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The most accurate integral for the value of pi

  1. Sep 29, 2009 #1
    Hey all we doing some work with integrals and Our lecturar mentioned that one can get a answer for pi using integrating, my question is what would that integral be, and wot is the most accurate? I've gotten it till 3 decimal places.
  2. jcsd
  3. Sep 29, 2009 #2


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    Floating-point algorithms for computing pi are usually infinitely accurate and precise -- if you give the algorithm a tolerance a, it will give you a floating-point number within the interval (pi-a, pi+a).

    It's just that if the tolerance is small, it takes a lot of work.

    This is actually one of the things you learn in calculus class. You know, for example:
    [tex]\int_0^1 \sqrt{1 - x^2} \, dx = \frac{\pi}{4}[/tex]

    If you wanted to apply Simpson's rule to this integral to compute, say, 5 decimal digits of pi, there's a theorem you can invoke that will tell you how many terms you need to use. You have to take extra care, because you will probably introduce extra error in your calculation -- your calculus class only gives you a brief introduction to the field of numerical calculation.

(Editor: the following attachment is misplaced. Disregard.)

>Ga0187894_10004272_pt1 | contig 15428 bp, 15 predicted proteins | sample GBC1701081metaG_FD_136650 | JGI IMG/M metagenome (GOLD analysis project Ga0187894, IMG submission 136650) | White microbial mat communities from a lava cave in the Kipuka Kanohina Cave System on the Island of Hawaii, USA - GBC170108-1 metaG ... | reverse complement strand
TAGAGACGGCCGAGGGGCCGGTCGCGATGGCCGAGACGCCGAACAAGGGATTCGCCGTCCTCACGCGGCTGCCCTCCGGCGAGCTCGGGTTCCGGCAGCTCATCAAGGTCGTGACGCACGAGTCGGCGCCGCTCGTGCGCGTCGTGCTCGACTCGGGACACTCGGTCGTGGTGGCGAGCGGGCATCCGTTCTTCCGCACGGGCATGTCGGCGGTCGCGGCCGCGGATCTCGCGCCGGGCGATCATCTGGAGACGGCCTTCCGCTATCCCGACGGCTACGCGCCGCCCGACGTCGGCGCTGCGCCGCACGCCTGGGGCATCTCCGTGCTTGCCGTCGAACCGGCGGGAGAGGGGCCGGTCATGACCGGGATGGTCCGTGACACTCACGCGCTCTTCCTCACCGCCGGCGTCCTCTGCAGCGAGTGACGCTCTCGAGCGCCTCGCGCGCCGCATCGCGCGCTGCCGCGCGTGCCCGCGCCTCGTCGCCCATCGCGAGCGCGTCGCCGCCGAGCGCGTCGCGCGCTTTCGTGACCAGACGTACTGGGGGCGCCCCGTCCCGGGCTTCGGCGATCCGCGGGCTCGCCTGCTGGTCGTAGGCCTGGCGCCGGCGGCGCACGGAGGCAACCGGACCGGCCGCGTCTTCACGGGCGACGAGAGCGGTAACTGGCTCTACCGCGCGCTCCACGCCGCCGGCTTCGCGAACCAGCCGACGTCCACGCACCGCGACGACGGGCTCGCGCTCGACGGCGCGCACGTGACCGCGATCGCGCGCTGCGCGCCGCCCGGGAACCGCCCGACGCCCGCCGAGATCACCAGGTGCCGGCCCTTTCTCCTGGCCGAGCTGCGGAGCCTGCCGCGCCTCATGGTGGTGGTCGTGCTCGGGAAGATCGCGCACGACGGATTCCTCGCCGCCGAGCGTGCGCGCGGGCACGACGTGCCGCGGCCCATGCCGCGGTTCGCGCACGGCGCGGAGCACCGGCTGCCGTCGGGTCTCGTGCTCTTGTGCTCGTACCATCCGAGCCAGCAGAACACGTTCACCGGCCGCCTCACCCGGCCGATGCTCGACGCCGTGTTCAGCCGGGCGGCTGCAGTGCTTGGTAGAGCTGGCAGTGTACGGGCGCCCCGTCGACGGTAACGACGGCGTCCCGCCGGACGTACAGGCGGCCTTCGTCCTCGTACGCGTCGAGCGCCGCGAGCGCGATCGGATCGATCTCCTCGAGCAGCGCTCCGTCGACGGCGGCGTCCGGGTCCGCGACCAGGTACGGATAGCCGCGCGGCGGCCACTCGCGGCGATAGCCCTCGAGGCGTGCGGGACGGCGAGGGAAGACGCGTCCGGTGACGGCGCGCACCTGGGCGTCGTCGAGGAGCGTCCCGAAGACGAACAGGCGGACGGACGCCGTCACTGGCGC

I don't know of any integral-based approximations that are efficient, though. The fastest algorithms tend to be based on infinite sums.
  4. Sep 29, 2009 #3
    On the other hand, I don't know a proof that pi is irrational based on a sum for pi, only a proof based on an integral.
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